Could there possibly be any reason to oppose Ireland this weekend, as they begin their 6 Nations campaign against England?
The hosts are Grand Slam Champions who then went onto win a series down under in Australia before completing an Autumn clean sweet, including a defeat of New Zealand. They arguably have the best coach in world rugby and in many people’s eyes, the best flyhalf and scrumhalf combination, not to mention one of the best wingers. To add to this, all four of their provincial teams are in the quarter-finals of the European Champions Cup.
It’s a daunting task for any side to face, but bookmakers might have overreacted by giving England a nine-point start for their trip here.
Eddie Jones’ men slumped to fifth with three straight defeats last season including a 24-15 defeat at Twickenham, and then fell even further with a series defeat in South Africa when Eddie Jones’ job was once on the line.
However, they have recovered the winning streak with a successful Autumn which included three wins from four, and there ought to be a more positive atmosphere around the camp than the last time the pair met.
Jones has also had a glut of positive injury news in recent weeks. Owen Farrell has recovered from his thumb surgery to start at 10 in a big boost, but perhaps even more importantly, the Vunipola brothers have managed to return and get fit once again with game time for Saracens – the one English representative left in the Champions Cup. There’s a first Six Nations start since 2013 for Manu Tuilagi, rehabilitated and still an explosive center option judged by his form with Leicester, where he’s scored six tries this season in a difficult season for the Tigers, and the return of Jack Nowell to the fold as well.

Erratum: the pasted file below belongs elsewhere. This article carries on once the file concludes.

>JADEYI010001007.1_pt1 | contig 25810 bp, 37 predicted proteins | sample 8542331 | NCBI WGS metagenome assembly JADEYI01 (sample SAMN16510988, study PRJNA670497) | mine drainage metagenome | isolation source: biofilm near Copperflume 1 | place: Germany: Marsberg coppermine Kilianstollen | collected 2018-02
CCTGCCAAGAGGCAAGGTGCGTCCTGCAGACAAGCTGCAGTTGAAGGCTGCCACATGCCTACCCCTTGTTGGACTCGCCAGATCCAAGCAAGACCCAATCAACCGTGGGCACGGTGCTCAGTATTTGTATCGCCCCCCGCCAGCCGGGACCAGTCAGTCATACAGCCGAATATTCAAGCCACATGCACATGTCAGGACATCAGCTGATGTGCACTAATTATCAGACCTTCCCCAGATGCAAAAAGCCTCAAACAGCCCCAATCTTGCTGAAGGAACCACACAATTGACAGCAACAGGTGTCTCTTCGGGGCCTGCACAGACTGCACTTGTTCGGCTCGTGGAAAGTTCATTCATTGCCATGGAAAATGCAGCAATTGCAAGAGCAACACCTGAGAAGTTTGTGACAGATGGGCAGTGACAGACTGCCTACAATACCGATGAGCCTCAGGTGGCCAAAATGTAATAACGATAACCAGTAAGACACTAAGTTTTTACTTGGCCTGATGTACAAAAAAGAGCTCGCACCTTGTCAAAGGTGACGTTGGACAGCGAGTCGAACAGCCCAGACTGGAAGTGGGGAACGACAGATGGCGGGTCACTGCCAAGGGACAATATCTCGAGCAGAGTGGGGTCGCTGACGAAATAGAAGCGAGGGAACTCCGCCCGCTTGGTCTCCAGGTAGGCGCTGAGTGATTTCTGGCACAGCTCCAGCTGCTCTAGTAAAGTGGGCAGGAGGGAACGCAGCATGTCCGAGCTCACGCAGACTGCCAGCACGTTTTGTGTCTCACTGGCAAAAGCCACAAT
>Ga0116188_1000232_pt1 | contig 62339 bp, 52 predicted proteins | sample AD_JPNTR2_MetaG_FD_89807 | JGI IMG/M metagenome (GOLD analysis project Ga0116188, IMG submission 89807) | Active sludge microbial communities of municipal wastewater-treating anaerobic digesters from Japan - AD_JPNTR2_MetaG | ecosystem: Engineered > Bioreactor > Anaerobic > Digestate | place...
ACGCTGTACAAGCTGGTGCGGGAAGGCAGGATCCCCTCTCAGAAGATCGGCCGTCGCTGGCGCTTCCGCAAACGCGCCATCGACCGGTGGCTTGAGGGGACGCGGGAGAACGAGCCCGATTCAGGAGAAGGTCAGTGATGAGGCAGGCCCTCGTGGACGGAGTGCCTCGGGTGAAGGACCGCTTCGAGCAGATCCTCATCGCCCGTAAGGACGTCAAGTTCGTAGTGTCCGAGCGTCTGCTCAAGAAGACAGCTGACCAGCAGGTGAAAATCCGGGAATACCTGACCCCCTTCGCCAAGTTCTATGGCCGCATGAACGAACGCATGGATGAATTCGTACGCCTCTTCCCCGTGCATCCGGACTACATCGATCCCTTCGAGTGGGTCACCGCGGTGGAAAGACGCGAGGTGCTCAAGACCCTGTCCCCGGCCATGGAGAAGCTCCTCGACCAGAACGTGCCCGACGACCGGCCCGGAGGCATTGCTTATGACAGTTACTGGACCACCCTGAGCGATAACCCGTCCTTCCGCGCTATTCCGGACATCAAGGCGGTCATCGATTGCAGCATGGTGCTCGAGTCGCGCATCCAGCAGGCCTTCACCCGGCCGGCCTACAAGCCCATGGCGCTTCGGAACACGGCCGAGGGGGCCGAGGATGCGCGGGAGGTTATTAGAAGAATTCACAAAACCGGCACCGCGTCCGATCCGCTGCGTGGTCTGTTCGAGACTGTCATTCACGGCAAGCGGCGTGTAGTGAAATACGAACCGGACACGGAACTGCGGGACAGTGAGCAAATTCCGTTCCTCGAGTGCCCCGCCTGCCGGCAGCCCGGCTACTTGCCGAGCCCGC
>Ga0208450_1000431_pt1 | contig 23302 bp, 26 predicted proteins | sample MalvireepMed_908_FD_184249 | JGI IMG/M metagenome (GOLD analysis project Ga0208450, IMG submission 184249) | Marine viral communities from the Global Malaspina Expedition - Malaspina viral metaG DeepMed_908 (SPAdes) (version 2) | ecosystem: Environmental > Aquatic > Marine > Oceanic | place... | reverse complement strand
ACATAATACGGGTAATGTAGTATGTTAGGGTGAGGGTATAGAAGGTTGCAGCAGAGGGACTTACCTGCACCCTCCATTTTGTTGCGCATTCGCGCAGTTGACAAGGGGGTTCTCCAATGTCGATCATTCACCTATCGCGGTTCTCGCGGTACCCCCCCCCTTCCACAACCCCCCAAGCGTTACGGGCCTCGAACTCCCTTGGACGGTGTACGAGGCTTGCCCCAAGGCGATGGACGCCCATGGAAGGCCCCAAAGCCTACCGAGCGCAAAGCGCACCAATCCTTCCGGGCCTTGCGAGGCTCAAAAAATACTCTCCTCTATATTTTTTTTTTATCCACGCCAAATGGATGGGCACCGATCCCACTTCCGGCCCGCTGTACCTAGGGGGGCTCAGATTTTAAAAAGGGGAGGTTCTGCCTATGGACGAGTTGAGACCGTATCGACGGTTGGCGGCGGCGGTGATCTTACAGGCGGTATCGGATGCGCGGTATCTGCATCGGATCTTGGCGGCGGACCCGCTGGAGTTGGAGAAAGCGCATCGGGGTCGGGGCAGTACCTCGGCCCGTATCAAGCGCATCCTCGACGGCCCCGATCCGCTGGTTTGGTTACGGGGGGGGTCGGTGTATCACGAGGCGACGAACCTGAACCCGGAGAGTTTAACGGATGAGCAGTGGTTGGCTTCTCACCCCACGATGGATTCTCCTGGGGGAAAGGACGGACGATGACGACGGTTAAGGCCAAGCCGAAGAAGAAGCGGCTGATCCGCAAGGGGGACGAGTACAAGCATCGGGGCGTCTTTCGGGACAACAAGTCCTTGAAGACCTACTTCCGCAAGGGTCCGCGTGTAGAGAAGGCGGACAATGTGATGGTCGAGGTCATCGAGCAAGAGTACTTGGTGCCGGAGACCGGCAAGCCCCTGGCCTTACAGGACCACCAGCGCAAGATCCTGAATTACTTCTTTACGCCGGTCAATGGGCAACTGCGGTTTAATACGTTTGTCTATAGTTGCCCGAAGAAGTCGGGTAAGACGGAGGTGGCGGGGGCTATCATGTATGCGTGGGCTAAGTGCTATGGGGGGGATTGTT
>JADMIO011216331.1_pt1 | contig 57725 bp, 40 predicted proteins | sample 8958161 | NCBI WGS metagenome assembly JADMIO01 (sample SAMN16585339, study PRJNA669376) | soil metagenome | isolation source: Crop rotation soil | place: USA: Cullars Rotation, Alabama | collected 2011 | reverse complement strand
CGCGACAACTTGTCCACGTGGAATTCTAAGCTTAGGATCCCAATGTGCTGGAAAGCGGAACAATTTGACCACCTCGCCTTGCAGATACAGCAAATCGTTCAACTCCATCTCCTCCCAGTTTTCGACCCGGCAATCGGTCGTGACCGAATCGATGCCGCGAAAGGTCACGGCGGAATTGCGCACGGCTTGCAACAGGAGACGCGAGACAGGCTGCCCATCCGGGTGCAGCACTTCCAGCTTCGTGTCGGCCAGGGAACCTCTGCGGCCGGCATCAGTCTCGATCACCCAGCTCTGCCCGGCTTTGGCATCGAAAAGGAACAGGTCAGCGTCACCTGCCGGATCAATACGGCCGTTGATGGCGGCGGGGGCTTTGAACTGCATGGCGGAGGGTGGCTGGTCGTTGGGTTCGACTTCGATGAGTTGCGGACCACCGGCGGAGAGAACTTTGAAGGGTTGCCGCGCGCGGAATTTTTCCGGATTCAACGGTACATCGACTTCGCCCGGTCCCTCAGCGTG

Of course, individually it is nearly impossible to argue that the Irish are in better form man for man – eight of the side come from the Leinster team that beat both Bath and Wasps at home this season – and Joe Schmidt has yet to taste defeat in a home Six Nations international, overseeing 12 victories and one draw since he took over.
However, not all of those have been blowout wins and in a traditionally tight encounter, the average score in Dublin is 18-15 between these two – indeed only two tries have been scored in the two meetings between the two at the Aviva Stadium.
Ireland v England
Guinness 6 Nations Kick-off: 4.45pm
Aviva Stadium, Dublin
ITV 1HD / Virgin One HD
HEAD TO HEAD RECORD
(Maximum 10 matches)
2018: Ireland won 24-15 in London
2017: Ireland won 13-9 in Dublin
2016: England won 21-10 in London
2015: England won 21-13 in London
2015: Ireland won 19-9 in Dublin
2014: England won 13-10 in London
2013: England won 12-6 in Dublin
2012: England won 30-9 in London
2011: England won 20-9 in Dublin
2011: Ireland won 24-8 in Dublin
Ireland: 15 Robbie Henshaw, 14 Keith Earls, 13 Garry Ringrose, 12 Bundee Aki, 11 Jacob Stockdale, 10 Johnny Sexton, 9 Conor Murray, 8 CJ Stander, 7 Josh van der Flier, 6 Peter O’Mahony, 5 James Ryan, 4 Devin Toner, 3 Tadhg Furlong, 2 Rory Best (c), 1 Cian Healy
Replacements: 16 Sean Cronin, 17 Dave Kilcoyne, 18 Andrew Porter, 19 Quinn Roux, 20 Sean O’Brien, 21 John Cooney, 22 Joey Carbery, 23 Jordan Larmour
England: 15 Elliot Daly, 14 Jonny May, 13 Henry Slade, 12 Manu Tuilagi, 11 Jack Nowell, 10 Owen Farrell (c), 9 Ben Youngs, 8 Billy Vunipola, 7 Tom Curry, 6 Mark Wilson, 5 George Kruis, 4 Maro Itoje, 3 Kyle Sinckler, 2 Jamie George, 1 Mako Vunipola
Replacements: 16 Luke Cowan-Dickie, 17 Ellis Genge, 18 Harry Williams, 19 Courtney Lawes, 20 Nathan Hughes, 21 Dan Robson, 22 George Ford, 23 Chris Ashton
RECOMMENDED BETS (scale of 1-100 points)
BACK ENGLAND +9 5 points at 4/5 with starsports.bet
PROFIT/LOSS SINCE JAN 1 2017: PROFIT 195.64 points
(excluding Premier League ante-post and Six Nations ante-post)